June 2013
Volume 54, Issue 15
Free
ARVO Annual Meeting Abstract  |   June 2013
What is the ‘real’ baseline for the rate of progress of myopia for a child?The rate of progress of myopia with and without spectacle vision correction
Author Affiliations & Notes
  • Li Li
    Brien Holden Vision Institute, Sydney, NSW, Australia
    Zhongshan Ophthalmic Center, Guangzhou, China
  • Padmaja Sankaridurg
    Brien Holden Vision Institute, Sydney, NSW, Australia
  • Thomas Naduvilath
    Brien Holden Vision Institute, Sydney, NSW, Australia
  • Xiang Chen
    Zhongshan Ophthalmic Center, Guangzhou, China
  • Zhi Lin
    Zhongshan Ophthalmic Center, Guangzhou, China
  • Brien Holden
    Brien Holden Vision Institute, Sydney, NSW, Australia
  • Footnotes
    Commercial Relationships Li Li, None; Padmaja Sankaridurg, None; Thomas Naduvilath, None; Xiang Chen, None; Zhi Lin, None; Brien Holden, Allergan (F), AMO (I)
  • Footnotes
    Support None
Investigative Ophthalmology & Visual Science June 2013, Vol.54, 5718. doi:
  • Views
  • Share
  • Tools
    • Alerts
      ×
      This feature is available to authenticated users only.
      Sign In or Create an Account ×
    • Get Citation

      Li Li, Padmaja Sankaridurg, Thomas Naduvilath, Xiang Chen, Zhi Lin, Brien Holden, ; What is the ‘real’ baseline for the rate of progress of myopia for a child?The rate of progress of myopia with and without spectacle vision correction. Invest. Ophthalmol. Vis. Sci. 2013;54(15):5718.

      Download citation file:


      © ARVO (1962-2015); The Authors (2016-present)

      ×
  • Supplements
Abstract

Purpose: We evaluated the effect of "no correction" versus "full correction with single vision spectacles" on the rate of progression of myopia in Chinese children with myopia.

Methods: 67 Chinese children, aged 9-12 years with myopia (-0.50D to -3.50D spherical equivalent, astigmatism ≤ 1.0D) were enrolled in a prospective clinical trial (July- August 2010) conducted at Zhongshan Ophthalmic Center, Guangzhou, China and randomly assigned to either single vision spectacles (n=35, SPL control group) or no correction (n=32, NC test group). Ethics approval was obtained. Cycloplegic autorefraction was conducted and axial length measured at baseline and 6 monthly intervals for a year. The changes in progression of myopia both in terms of spherical equivalent and axial length were determined and differences between the groups determined using linear mixed model analysis. Significance was set at p<0.05.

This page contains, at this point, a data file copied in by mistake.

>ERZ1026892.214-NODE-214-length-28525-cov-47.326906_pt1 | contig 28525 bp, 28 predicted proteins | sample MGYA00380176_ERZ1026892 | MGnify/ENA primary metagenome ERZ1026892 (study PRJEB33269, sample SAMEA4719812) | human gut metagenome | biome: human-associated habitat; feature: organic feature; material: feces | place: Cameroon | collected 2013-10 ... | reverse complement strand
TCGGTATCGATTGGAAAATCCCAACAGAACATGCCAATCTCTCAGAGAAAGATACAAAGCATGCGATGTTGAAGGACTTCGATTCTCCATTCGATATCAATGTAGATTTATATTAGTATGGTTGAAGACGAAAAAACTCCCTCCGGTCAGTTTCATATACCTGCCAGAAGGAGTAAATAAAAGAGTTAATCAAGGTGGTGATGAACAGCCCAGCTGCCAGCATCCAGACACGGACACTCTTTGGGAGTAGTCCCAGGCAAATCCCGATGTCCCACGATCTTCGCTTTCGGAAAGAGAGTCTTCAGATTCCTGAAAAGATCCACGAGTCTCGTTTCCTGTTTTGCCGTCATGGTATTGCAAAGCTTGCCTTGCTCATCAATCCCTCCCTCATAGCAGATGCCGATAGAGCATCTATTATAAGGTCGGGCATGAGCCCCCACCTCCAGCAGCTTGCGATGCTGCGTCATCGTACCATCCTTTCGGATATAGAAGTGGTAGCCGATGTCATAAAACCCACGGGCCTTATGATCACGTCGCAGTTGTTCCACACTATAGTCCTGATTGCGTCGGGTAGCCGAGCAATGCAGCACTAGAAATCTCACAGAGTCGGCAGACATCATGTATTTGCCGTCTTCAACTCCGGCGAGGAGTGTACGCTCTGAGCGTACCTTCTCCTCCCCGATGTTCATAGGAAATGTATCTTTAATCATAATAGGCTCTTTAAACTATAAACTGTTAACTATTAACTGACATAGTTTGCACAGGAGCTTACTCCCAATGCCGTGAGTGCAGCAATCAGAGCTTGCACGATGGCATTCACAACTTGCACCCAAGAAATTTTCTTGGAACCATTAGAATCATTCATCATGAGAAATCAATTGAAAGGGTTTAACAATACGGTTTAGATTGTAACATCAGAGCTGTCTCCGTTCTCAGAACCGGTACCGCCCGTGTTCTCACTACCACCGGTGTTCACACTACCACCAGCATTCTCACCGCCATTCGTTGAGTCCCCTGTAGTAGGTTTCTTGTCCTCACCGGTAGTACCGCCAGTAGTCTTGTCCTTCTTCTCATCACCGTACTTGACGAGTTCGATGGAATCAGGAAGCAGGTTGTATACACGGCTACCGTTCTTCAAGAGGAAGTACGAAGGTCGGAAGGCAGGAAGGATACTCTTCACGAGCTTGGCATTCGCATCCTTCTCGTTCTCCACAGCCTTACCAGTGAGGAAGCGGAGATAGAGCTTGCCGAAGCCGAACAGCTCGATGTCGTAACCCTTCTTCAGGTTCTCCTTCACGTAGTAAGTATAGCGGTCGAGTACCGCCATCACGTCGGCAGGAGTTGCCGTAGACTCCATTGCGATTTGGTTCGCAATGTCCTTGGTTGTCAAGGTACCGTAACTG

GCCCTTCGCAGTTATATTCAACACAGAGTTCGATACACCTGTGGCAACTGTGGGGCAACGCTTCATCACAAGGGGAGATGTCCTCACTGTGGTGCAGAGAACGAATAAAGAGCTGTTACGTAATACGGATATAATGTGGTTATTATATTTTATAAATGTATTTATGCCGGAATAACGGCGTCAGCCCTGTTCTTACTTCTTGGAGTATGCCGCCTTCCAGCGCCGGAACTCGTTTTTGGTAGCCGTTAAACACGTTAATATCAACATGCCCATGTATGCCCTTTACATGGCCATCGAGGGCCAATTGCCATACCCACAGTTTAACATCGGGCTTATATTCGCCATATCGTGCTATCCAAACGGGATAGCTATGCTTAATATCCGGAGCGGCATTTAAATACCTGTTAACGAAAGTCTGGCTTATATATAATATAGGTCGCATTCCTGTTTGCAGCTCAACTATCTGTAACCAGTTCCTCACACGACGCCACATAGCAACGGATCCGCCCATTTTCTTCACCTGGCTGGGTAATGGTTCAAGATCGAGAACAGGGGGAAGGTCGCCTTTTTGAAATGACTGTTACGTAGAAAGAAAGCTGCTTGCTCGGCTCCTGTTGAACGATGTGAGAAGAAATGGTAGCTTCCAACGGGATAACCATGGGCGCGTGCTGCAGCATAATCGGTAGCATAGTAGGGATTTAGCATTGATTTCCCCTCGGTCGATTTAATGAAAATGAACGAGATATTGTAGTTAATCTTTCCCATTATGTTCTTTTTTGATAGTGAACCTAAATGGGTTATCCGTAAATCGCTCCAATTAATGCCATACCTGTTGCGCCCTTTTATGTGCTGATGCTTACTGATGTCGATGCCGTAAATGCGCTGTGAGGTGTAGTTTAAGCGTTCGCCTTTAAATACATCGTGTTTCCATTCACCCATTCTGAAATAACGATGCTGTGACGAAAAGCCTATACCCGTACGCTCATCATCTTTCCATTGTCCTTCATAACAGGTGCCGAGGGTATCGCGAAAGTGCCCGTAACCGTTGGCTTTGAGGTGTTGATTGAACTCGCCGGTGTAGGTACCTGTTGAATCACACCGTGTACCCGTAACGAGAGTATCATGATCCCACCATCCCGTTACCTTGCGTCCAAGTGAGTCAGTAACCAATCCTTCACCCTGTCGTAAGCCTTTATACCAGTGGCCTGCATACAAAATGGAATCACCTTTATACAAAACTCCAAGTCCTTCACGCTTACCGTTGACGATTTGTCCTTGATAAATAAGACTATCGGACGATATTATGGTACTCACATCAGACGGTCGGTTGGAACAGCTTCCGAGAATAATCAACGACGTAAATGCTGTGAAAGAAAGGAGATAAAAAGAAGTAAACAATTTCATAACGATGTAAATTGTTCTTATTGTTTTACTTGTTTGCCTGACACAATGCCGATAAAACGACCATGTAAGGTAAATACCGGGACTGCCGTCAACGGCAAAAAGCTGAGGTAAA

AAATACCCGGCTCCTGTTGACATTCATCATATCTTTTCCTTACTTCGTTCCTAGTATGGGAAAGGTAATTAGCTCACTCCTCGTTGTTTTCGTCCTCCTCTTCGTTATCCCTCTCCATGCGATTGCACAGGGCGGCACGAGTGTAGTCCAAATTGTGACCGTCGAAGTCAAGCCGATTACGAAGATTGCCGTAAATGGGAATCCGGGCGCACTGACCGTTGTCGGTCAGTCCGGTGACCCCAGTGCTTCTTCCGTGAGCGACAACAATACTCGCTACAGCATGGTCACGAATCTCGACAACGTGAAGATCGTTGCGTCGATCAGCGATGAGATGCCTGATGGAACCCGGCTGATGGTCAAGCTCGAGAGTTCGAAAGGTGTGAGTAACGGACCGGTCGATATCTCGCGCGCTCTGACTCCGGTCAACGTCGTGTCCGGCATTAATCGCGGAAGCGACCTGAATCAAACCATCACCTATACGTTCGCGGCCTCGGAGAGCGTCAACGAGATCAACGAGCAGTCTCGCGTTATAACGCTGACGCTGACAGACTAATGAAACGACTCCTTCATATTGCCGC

Results: Of the 67 children, 60 (32 from SPL and 28 from NC group) completed the 6 month and 51 (31 from SPL and 20 from NC group) completed the 12 month visit. At 12 months, 28 from SPL and only 10 children from the NC group were found compliant. Non compliant children from SPL group did not wear spectacles at all times and non compliant children from the NC group obtained and wore spectacles citing blurred vision as the reason. After adjusting for age, parental myopia, gender, baseline value, progression in myopia for SPL vs NC group measured in terms of change in spherical equivalent was -0.35 ± 0.31 D vs -0.35 ± 0.27D (p=0.561) at 6 months and -0.65 ± 0.38D and -0.77 ± 0.32D (p=0.646) at 12 months. The axial length changes for SPL vs NC group were 0.17 ± 0.10mm and 0.23 ±0.12mm at 6 months (p=0.171) and 0.31 ± 0.15mm and 0.35 ± 0.13mm at 12 months (p=0.786) respectively. When the rate of progression at 12 months was analysed for compliant versus non compliant participants it was found to be -0.70 ± 0.38 and -0.83 ± 0.24D (p=0.386) for "NC" group and -0.65 ± 0.39D and -0.66 ± 0.26D for the "SPL" group(p=0.221).

Conclusions: In this small group of children, wearing spectacle lenses did not increase the rate of progression of myopia compared to those who did not wear any correction.

Keywords: 605 myopia • 718 spectacle lens  
×
×

This PDF is available to Subscribers Only

Sign in or purchase a subscription to access this content. ×

You must be signed into an individual account to use this feature.

×